Black schoolkids were falling behind after the Civil Rights Movement. 'Sesame Street' filled the gaps and changed public programming forever.
- Black literacy and education achievement rates were below the national average during the 1960s.
- To bolster Black schoolchildren's success, "Sesame Street" emerged to present diverse representation.
For decades, early childhood education was racially separated but glaringly unequal. While the 1950s and 60s were rife with extensive legal efforts for educational equality, classrooms were still producing a major gap in educational attainment— roughly 3/4ths of the Black American population did not have a high school diploma in 1965. Four years later, the Black illiteracy rate, although a stark drop from previous decades, was still 3.5 times higher than the national average.
Educators and academics recognized this gap was not going to be filled with traditional lesson plans. With televisions reaching nearly every household, there was a concerted effort to introduce a revolution in educational programming: "Sesame Street."
In 1965, President Lyndon B. Johnson initiated Head Start, the first publicly funded preschool program catered to low-income students. As a result, documentarian Joan Gatz Cooney published "The Potential Uses of Television for Preschool Education" in 1966, sparking the investment in the intersecting tactics of education and quickly-developing audiovisual technology. Partnering with experimental psychologist Lloyd Morrisett and the Children's Television Workshop, the duo set out to jumpstart the beginnings of public educational programming through "Sesame Street."
The show's curriculum was highly-vetted by academics, medical professionals, and experienced psychiatrists — most notably Dr. Chester Pierce, founding president of the Black Psychiatrists of America. As a head consultant to "Sesame Street," Pierce emphasized the necessity to promote positive representations of African Americans to combat the microaggressions (a term coined by Pierce himself) present in popular media at that time. His intentions became known as the "hidden curriculum" behind the show: to bolster the confidence of children of color and portray an accurate representation of the multicultural world around them.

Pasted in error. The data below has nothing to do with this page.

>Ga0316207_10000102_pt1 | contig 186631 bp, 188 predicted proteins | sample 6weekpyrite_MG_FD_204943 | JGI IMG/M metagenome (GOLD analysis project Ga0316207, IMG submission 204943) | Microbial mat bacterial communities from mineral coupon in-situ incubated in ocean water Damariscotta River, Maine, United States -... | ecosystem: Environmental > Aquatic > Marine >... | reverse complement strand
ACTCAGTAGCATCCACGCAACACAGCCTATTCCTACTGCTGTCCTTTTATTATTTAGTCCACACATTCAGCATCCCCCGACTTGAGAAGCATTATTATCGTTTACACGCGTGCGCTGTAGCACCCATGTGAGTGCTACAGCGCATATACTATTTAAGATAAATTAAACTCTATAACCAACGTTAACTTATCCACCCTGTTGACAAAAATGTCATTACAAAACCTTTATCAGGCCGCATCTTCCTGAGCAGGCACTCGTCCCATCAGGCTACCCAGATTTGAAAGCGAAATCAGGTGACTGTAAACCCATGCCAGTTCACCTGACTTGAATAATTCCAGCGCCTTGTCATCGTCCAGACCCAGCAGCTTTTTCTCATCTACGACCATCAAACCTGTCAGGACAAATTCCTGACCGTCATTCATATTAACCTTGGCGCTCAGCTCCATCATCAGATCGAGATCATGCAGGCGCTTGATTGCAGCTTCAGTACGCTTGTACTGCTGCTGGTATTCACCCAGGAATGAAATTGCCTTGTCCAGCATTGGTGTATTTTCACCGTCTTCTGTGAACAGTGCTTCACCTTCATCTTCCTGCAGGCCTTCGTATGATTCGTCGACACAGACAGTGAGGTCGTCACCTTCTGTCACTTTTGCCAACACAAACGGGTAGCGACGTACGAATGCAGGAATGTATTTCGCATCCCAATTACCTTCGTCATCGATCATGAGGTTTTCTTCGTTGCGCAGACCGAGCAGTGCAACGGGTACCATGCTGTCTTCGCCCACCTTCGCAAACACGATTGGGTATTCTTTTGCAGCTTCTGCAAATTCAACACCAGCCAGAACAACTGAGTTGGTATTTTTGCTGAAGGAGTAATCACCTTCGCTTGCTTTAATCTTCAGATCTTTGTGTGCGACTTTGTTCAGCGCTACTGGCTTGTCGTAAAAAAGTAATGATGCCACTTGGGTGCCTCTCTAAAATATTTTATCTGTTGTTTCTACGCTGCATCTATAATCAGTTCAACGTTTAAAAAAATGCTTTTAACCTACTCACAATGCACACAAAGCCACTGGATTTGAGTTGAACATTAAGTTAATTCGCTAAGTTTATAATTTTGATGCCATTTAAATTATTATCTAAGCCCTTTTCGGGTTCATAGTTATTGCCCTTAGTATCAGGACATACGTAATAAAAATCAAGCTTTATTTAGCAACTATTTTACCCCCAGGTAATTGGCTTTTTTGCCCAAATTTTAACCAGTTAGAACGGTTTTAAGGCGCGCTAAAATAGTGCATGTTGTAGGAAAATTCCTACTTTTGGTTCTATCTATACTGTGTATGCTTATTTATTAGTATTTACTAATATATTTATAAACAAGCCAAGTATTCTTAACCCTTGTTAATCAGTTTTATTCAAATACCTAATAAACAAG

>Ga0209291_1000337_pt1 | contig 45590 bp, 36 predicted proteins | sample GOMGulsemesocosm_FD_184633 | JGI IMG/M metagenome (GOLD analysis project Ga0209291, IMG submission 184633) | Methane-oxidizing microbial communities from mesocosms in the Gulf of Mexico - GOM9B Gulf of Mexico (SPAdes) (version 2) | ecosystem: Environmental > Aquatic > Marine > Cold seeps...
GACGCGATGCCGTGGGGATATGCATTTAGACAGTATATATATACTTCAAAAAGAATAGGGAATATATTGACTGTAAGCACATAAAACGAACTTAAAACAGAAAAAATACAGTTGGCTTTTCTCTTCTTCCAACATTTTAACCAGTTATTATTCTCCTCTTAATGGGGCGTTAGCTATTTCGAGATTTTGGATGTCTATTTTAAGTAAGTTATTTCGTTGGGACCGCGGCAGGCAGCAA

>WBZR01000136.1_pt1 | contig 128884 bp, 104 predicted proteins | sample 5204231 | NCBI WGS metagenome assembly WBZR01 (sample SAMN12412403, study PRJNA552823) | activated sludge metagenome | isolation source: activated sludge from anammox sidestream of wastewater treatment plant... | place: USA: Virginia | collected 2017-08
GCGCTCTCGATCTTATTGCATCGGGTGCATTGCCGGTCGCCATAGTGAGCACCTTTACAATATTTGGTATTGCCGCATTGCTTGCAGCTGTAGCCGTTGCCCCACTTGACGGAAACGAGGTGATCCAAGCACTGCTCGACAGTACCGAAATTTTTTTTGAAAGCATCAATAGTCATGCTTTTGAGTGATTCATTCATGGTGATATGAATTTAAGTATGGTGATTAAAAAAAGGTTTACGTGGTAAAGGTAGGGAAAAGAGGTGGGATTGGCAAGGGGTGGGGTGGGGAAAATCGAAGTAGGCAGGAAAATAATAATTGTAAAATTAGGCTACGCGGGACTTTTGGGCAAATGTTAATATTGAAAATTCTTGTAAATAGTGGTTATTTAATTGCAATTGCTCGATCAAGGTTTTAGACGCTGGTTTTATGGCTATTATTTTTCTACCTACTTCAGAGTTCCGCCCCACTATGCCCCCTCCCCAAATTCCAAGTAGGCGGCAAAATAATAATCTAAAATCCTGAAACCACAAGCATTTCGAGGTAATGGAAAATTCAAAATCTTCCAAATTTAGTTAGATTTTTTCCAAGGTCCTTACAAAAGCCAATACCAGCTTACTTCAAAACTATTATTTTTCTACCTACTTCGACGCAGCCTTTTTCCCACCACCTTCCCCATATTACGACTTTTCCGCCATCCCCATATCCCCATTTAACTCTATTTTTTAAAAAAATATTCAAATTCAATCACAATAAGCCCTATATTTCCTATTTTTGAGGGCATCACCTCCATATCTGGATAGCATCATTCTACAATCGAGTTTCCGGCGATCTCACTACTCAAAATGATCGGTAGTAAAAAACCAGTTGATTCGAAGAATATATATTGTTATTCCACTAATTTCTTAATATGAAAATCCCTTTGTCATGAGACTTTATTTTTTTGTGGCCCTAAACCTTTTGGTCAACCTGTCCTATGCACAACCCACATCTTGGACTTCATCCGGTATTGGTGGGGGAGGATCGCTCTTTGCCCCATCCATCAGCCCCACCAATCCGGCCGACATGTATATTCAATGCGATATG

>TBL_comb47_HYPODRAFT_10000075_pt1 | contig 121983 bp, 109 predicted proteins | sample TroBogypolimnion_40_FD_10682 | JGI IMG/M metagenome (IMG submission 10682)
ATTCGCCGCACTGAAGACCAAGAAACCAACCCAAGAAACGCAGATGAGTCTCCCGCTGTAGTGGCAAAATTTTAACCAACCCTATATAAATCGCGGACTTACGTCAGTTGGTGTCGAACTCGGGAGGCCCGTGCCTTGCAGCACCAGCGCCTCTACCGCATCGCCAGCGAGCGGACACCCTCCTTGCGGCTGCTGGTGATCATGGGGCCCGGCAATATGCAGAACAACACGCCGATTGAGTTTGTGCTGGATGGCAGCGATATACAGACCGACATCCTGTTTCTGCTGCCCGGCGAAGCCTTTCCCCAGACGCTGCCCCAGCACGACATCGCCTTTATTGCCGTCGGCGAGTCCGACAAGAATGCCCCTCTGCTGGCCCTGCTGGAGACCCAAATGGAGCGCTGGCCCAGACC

Depicting ornate brownstones, bustling city streets, and a diverse cast of characters, "Sesame Street" set out in its 1969 pilot to mimic, and effectively destigmatize, the Black child's urban upbringing.
Almost immediately critics recognized the "hidden curriculum" and worked to stifle the spread of the show. One year after the premiere, the Mississippi State Commission on Education voted to veto the showing of "Sesame Street" because it featured a "highly integrated cast of children" and "Mississippi was not ready for it."
In the decades that followed, the program maintained its commitment to children of color and diverse representation. Special guests included Black pioneers and leaders like Jesse Jackson, the Harlem Globetrotters, Whoopi Goldberg, Patti LaBelle, and Nina Simone. New cast members were introduced in the 1970s to represent shifting demographics in the country. More recently, characters and messaging have been added to feature children with disabilities and help children cope with the impacts of addiction, and global conflict.
Nearly 50 years later, the show's efficacy continues to be proven. One of the most extensive and longitudinal studies conducted on "Sesame Street" found "children who were preschool age in 1969 and who lived in areas with greater predicted "Sesame Street" coverage were statistically significantly more likely to be at the grade level appropriate for their age." The program has also proven to be especially beneficial for boys, Black children, and children living in predominantly low-income areas.
Its legacy as one of the longest-running television shows in history has undeniably sparked inspiration in countless other forms of childhood education. What began as an initial goal to ensure equal access to all children helped solidify the future and success of generations of children.
"We hoped to find a way," said "Sesame Street" co-creator Lloyd Morrisett, "using television, that we may help those children who would otherwise not succeed in school, do better." On January 23, Morrisett died at the age of 93.
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